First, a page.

When Andrew Lloyd Webber’s original Broadway production of the musical Cats premiered in 1982, a young dancer named Timothy Scott was just entering his prime. Cast in the role of Mr. Mistoffelees, he left audiences (including a young Mo) spellbound with an acrobatic dancing that seemed to defy physics. But before the end of the […]
Before his name became synonymous with treason, Benedict Arnold was a bonafide hero of the American Revolutionary War. At critical moments Arnold inspired the Patriots with his grit and determination and earned the admiration of George Washington. Despite his popularity and battlefield prowess, Benedict Arnold eventually broke bad. Mo talks with author Nathaniel Philbrick about […]
The banana we eat today is not the same kind our grandparents grew up eating. Today’s variety, called the Cavendish, is generally regarded as the bland successor to the richer tasting Gros Michel (French for “Big Mike”) of yesteryear. But when a deadly fungus ravaged the Gros Michel in the mid-20th century, the banana barons […]
At one of the most dangerous moments in the Cold War, an ordinary 5th grade girl from Maine wrote to the leader of the Soviet Union with a simple plea for peace. When he wrote back with an invitation to visit the Soviet Union in the summer of 1982, it became an international news story […]
We love historical “Firsts” so much that we end up ignoring the people who come right after them. But without these runners-up, the trailblazers are just one-offs or oddities––instead of the beginning of big change. Mo celebrates the Black baseball great who joined the major leagues just eleven weeks after Jackie Robinson, the second American […]
Fans of Broadway and Barbra Streisand probably know the name Fanny Brice as the woman who refuses to let anyone rain on her parade in the beloved musical “Funny Girl.” But the real Fanny Brice, the original funny girl, was a trailblazing Jewish comedian, who lit up Broadway and created one of the most famous […]
On October 24th, 2022, the U.S. Mint issued a quarter with the image of movie star and trailblazer Anna May Wong, making her the first Asian American featured on U.S. currency. Wong wasn’t supposed to be in the movies. Her laundryman father was dead set against it. And Hollywood preferred white actors in “yellow face” […]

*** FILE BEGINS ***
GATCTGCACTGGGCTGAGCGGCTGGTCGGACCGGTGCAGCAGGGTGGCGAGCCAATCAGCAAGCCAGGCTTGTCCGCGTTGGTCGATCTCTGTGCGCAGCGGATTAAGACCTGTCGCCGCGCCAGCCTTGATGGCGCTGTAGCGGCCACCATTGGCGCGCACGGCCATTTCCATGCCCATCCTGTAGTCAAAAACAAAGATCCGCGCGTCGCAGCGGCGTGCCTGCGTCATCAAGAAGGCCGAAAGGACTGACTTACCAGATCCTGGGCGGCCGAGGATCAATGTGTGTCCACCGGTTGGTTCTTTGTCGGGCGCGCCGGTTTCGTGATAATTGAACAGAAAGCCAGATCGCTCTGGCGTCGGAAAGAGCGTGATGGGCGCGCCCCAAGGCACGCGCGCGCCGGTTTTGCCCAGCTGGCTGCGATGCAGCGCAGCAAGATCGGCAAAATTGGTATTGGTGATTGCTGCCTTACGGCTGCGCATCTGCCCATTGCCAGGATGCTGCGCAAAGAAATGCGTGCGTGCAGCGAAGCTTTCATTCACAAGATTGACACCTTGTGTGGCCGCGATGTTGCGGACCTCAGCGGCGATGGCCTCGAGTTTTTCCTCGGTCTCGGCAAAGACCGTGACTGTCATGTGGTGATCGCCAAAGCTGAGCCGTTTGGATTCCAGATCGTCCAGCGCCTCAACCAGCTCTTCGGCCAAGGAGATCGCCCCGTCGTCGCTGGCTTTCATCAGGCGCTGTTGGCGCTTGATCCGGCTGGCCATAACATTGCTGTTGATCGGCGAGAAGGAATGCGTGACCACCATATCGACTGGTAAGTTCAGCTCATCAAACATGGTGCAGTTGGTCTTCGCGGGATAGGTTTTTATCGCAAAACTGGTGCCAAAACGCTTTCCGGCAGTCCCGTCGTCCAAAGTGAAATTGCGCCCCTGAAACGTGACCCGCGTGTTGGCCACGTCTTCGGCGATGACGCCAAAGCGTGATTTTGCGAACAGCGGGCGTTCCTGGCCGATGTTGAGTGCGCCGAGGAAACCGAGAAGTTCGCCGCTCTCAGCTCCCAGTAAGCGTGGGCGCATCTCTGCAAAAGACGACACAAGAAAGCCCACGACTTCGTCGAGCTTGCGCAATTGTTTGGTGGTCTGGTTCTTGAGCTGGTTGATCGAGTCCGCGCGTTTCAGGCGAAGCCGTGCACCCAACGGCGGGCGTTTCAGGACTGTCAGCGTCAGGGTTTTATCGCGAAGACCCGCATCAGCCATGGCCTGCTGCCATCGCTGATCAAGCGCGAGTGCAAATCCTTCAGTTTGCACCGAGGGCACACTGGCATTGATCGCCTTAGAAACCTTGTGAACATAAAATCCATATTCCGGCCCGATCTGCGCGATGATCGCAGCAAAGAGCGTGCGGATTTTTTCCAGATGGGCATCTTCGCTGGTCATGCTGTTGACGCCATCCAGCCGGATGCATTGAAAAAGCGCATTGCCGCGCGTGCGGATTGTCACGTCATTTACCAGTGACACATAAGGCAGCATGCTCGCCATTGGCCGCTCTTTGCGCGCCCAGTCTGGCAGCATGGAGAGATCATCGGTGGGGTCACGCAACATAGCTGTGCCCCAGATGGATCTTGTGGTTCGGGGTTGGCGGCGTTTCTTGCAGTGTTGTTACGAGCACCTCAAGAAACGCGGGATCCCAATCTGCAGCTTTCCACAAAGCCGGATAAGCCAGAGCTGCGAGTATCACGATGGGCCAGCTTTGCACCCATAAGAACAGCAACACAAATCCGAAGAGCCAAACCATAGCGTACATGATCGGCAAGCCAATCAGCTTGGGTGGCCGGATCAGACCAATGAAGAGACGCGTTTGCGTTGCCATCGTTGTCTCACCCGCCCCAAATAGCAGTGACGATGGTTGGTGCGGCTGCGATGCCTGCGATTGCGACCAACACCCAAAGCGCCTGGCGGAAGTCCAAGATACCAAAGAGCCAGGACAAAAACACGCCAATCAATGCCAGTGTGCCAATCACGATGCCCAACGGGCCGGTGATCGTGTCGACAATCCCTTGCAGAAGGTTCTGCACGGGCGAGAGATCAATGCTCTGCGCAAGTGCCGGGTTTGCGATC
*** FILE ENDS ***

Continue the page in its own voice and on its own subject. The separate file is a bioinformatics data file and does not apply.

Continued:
The frenzy Rudolph Valentino caused in life was matched only by the pandemonium unleashed when he died at age 31. With his brooding good looks and vulnerability, he and the other “Latin Lovers” that followed redefined the leading man. Mo also recounts the triumphant and tragic story of superstar Ramon Novarro and talks with TV […]
It’s hard to imagine a childhood without the classic cartoon characters June Foray gave voice to: Little Cindy Lou Who from The Grinch, Granny from the Sylvester and Tweety cartoons, Rocky the Flying Squirrel, Natasha Fatale, Rikki-Tikki-Tavi’s villainous cobra. June Foray even provided the voice of the Chatty Cathy doll. Mo talks with Nancy Cartwright […]
1967 was a big year for marriage in America. The Supreme Court’s ruling in Loving v. Virginia overturned bans on interracial marriage in 16 states. The movie Guess Who’s Coming to Dinner starred Sidney Poitier as a Black doctor engaged to a white woman. And in the middle of it all, Peggy Rusk and Guy […]
Long before her turn as the sermonizing Aunt Esther on “Sanford and Son,” LaWanda Page was dazzling Black nightclub audiences – first as the flame-swallowing “Bronze Goddess of Fire”. Then, following in the footsteps of her childhood friend and eventual costar Redd Foxx, she became a queen of raunchy, tell-it-like-it-is stand up comedy. (Let’s just […]
Between 1854 and 1929, 250,000 orphans and abandoned children were placed on East Coast city trains and sent west to live with new families. A desperate solution to a desperate problem, some of the stories turned out well and some far from well. The remarkable stories of these riders live on through their descendants, many […]
There’s no shortage of sports teams that change cities or names over the course of their franchise history. But what about the teams that just cease to exist? Perhaps no team story packs more drama into one year of existence than that of Los Dragones de Ciudad Trujillo. It’s a story that combines one of […]